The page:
Moxibustion

Alternate Title

Cupping

Synonyms

Acupuncture, baguanfa (Chinese: suction cup therapy), blood letting, chinetsukyu (Japanese: direct cone moxibustion), classical acupuncture, five element acupuncture, Korean belly bowls, kyukaku (Japanese: cupping), kyutoshin (Japanese: moxa on the head of the acupuncture needle), okyu (Japanese: rice-sized direct moxa), traditional Chinese medicine (TCM), zhenjiu (Chinese: acupuncture combined with moxibustion).

Not included in this review: Acupuncture, acupressure, classical acupuncture, five-element acupuncture, TCM.

Background

Cupping and moxibustion are healing techniques employed across the diverse traditions of acupuncture and oriental medicine for over 2,000 years.

In modern times, both methods are usually used to complement acupuncture with needles but they may be used independently.

Cupping and moxibustion share the principle of using heat to stimulate circulation and break up congestion or stagnation of blood and chi.

Cupping has some relation to the massage technique tuina, which uses rapid skin pinching at points on the back to break up congestion and stimulate circulation.

Moxibustion is more closely related to acupuncture as it is applied to specific acupuncture points, while cupping may be used over acupuncture points or elsewhere.

The literature on these techniques consists predominantly of opinion based on clinical experience, case reports, and a few case series reports in which the methods of observation and analysis are not clear or consistent. This does not mean the techniques do not work, but little of what has been reported can be evaluated as scientific evidence.

Cupping and moxibustion are healing techniques employed across the diverse traditions of acupuncture and oriental medicine for over 2,000 years.

In modern times, both methods are usually used to complement acupuncture with needles but they may be used independently.

Cupping and moxibustion share the principle of using heat to stimulate circulation and break up congestion or stagnation of blood and chi.

Cupping has some relation to the massage technique tuina, which uses rapid skin pinching at points on the back to break up congestion and stimulate circulation.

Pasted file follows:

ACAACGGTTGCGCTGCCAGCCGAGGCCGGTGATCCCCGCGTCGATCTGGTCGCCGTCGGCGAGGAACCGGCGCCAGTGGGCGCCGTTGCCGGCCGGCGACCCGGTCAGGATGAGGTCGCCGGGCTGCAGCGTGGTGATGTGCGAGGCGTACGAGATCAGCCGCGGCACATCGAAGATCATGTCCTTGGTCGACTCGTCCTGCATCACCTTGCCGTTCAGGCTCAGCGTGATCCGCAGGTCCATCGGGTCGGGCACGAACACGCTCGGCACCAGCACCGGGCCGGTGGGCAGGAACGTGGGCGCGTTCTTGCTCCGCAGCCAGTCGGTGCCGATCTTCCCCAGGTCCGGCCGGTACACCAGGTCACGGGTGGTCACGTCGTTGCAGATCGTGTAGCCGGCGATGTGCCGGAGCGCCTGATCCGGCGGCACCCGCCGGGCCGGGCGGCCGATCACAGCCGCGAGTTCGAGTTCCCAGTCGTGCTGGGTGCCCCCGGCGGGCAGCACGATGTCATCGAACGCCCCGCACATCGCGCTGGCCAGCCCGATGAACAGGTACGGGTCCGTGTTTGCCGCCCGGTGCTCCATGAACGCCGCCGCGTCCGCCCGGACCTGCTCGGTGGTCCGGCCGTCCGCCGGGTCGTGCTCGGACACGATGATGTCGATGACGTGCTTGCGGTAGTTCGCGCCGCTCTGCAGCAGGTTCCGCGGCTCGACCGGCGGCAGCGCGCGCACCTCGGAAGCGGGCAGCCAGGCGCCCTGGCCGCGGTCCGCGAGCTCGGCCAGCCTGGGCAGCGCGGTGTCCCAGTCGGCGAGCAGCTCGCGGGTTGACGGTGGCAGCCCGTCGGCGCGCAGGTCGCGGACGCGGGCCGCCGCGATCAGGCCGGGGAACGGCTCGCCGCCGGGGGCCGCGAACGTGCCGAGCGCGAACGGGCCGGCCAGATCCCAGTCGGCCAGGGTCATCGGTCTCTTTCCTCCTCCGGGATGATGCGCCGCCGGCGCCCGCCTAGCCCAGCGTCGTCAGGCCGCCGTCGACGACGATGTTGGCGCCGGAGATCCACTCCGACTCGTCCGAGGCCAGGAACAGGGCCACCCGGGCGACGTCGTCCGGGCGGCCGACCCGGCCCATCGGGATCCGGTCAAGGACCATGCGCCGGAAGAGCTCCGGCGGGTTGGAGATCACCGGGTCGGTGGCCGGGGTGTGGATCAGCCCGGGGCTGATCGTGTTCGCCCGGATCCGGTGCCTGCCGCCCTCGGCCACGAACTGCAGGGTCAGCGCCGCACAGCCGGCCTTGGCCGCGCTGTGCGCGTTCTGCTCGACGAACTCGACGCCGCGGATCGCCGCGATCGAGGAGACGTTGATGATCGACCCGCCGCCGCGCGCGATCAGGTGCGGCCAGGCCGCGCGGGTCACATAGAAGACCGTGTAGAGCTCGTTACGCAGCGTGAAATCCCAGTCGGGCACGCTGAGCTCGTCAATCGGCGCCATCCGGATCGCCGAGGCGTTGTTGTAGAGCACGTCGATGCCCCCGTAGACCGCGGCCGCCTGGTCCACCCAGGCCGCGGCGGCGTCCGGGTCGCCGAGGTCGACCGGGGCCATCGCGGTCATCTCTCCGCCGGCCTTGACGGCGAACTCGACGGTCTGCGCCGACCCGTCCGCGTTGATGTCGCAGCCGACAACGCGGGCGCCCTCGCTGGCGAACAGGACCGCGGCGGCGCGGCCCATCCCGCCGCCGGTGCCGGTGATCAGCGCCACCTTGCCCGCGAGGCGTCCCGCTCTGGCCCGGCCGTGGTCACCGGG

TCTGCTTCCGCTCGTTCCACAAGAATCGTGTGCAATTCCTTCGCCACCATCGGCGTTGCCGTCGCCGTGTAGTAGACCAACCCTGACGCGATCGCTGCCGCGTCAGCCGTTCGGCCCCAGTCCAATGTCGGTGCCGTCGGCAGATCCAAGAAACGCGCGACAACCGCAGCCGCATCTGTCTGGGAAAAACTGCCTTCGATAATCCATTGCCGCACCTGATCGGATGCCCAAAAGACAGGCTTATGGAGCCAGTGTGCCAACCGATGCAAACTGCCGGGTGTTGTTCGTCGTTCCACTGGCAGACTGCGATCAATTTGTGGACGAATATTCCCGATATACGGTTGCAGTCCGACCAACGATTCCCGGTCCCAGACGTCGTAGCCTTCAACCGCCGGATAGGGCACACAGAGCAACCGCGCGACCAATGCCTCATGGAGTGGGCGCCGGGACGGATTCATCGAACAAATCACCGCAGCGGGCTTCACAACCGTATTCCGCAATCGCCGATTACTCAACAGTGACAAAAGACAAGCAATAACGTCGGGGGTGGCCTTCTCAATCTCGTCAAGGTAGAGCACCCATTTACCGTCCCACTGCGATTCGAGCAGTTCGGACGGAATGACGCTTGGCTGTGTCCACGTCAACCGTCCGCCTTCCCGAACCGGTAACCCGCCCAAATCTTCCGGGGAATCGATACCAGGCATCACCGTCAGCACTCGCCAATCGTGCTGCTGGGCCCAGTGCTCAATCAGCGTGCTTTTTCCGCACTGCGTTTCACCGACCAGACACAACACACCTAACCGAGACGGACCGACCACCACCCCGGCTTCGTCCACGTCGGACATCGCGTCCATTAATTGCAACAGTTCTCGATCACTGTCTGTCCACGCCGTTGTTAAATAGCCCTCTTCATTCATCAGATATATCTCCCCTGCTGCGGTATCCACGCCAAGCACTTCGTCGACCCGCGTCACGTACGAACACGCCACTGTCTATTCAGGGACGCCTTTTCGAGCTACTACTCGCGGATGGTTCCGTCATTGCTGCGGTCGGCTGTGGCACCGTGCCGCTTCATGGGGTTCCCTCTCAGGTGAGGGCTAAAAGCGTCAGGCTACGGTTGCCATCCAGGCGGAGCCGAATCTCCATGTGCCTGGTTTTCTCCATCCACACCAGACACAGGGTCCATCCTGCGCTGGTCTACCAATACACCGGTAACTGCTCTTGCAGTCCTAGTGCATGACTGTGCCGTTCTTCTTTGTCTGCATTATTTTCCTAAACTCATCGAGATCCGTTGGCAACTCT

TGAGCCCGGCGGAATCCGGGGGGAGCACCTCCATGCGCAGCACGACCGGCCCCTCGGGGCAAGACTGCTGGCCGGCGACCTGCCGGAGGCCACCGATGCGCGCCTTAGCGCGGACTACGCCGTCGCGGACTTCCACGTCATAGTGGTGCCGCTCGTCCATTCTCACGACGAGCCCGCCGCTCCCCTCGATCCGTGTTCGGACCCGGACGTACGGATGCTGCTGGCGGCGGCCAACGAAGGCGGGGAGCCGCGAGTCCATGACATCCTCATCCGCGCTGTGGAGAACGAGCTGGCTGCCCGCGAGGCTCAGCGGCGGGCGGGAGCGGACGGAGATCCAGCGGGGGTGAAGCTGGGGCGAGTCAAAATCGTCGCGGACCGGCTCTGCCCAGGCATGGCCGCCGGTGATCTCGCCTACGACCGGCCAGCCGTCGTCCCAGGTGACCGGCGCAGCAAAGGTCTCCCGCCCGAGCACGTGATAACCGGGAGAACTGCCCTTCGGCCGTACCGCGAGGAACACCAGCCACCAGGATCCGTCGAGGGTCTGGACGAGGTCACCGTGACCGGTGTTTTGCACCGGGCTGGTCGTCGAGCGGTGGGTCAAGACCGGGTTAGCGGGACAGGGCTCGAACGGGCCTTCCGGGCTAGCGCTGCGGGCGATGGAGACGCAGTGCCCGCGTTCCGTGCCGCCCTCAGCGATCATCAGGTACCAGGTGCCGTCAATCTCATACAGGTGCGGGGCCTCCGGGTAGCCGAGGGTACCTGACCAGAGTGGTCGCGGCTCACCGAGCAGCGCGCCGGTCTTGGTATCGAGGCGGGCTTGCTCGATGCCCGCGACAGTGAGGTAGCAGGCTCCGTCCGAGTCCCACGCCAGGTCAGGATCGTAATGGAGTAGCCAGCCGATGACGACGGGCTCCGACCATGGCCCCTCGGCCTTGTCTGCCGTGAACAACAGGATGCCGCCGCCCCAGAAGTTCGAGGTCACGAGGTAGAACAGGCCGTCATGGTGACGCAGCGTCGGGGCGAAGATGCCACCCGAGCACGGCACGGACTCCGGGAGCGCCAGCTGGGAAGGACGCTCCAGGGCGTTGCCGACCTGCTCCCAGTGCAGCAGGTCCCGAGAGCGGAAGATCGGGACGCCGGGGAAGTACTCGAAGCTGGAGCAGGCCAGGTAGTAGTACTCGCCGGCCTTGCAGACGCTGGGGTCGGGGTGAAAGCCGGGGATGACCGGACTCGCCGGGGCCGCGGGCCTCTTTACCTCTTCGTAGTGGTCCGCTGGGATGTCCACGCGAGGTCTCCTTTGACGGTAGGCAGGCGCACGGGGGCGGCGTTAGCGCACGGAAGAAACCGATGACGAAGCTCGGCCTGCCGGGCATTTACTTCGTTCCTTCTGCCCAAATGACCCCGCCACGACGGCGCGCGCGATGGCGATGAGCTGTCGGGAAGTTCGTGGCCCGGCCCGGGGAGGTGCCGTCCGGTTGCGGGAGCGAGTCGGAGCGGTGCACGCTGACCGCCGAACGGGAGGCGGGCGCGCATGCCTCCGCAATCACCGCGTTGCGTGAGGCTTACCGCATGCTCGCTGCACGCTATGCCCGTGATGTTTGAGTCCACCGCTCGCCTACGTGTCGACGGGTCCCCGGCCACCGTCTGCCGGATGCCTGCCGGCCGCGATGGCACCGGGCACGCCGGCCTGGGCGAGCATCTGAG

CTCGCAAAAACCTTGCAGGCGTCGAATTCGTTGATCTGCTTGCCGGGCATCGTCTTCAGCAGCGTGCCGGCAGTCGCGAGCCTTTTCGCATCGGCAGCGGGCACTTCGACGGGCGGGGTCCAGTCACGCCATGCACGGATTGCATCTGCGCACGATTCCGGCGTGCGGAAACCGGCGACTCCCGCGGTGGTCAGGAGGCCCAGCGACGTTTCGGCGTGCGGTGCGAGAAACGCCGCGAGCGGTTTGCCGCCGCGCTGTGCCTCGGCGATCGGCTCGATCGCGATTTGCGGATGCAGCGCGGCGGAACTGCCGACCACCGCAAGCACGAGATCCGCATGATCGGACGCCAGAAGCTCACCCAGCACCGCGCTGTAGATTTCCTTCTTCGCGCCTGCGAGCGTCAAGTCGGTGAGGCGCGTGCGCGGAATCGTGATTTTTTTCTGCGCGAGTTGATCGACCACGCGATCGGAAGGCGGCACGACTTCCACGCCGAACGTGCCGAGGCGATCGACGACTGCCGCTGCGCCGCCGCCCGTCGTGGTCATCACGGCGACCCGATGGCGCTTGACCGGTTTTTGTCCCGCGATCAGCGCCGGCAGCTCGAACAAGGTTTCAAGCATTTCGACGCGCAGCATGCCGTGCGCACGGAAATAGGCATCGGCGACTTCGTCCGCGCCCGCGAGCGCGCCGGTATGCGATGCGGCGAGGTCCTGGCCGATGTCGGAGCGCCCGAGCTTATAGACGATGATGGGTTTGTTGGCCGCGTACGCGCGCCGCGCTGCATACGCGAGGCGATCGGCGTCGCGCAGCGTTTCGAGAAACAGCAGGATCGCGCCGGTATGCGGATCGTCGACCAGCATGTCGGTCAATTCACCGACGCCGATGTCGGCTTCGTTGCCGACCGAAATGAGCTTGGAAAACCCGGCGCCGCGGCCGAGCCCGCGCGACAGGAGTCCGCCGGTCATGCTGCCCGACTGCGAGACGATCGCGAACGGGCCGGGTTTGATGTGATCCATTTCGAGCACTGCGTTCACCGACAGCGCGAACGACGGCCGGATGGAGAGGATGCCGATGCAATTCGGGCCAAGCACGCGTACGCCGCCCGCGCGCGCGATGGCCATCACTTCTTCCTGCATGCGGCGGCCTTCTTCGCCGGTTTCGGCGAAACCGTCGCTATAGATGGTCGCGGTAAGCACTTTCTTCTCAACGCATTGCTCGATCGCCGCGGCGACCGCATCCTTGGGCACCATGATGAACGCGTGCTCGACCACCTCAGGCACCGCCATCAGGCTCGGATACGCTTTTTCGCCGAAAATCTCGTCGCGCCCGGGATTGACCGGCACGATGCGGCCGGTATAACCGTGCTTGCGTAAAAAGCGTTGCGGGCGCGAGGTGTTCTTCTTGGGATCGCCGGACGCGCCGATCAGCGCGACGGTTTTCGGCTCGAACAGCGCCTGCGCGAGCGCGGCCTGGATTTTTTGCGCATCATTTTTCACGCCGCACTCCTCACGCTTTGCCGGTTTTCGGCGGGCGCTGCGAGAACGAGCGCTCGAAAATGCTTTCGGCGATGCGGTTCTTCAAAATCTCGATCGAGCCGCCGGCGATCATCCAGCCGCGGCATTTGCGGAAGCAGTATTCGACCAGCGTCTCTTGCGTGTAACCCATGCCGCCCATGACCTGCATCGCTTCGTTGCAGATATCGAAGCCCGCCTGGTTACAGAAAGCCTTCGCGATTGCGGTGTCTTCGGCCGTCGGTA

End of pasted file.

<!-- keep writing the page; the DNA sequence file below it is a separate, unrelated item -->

Moxibustion is more closely related to acupuncture as it is applied to specific acupuncture points, while cupping may be used over acupuncture points or elsewhere.

The literature on these techniques consists predominantly of opinion based on clinical experience, case reports, and a few case series reports in which the methods of observation and analysis are not clear or consistent. This does not mean the techniques do not work, but little of what has been reported can be evaluated as scientific evidence.

Theory

The actions of cupping and moxibustion are explained by theory from acupuncture and Chinese medicine. Specifically, health and illness are manifestations of the circulation of chi (vital energy or life energy) through the person. These techniques are used to influence the circulation of chi, or to alter its subtle qualities, in order to relieve symptoms in the body.

Heat is believed to be a potent force for influencing the flow or qualities of chi through the body.

Historically, one theory of action of moxibustion is that the local tissue damage (extended cellular damage by the intense heat of moxibustion) initiates a non-specific healing reaction that can have effects throughout the body, stimulated by production of immunological mediators and neurotransmitters.

It has been proposed that moxibustion elevates immune responses and stimulates the circulation of white blood cells in the body.

Moxa may have antiseptic (antibacterial) and analgesic (pain-relieving) effects, by virtue of one of its components, borneol, which is commonly applied to the skin.

Moxibustion may improve circulation and enhance localized drug uptake in areas of the body being targeted by therapeutic drugs.


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